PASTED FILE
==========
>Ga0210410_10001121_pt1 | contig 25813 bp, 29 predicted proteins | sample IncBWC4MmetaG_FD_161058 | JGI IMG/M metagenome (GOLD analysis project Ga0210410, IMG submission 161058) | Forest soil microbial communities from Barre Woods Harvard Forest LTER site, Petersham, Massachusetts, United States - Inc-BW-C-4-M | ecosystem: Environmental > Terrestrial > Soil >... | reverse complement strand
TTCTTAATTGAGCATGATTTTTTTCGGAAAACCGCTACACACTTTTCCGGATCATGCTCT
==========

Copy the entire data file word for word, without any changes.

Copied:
>Ga0210410_10001121_pt1 | contig 25813 bp, 29 predicted proteins | sample IncBWC4MmetaG_FD_161058 | JGI IMG/M metagenome (GOLD analysis project Ga0210410, IMG submission 161058) | Forest soil microbial communities from Barre Woods Harvard Forest LTER site, Petersham, Massachusetts, United States - Inc-BW-C-4-M | ecosystem: Environmental > Terrestrial > Soil >... | reverse complement strand
TTCTTAATTGAGCATGATTTTTTTCGGAAAACCGCTACACACTTTTCCGGATCATGCTCT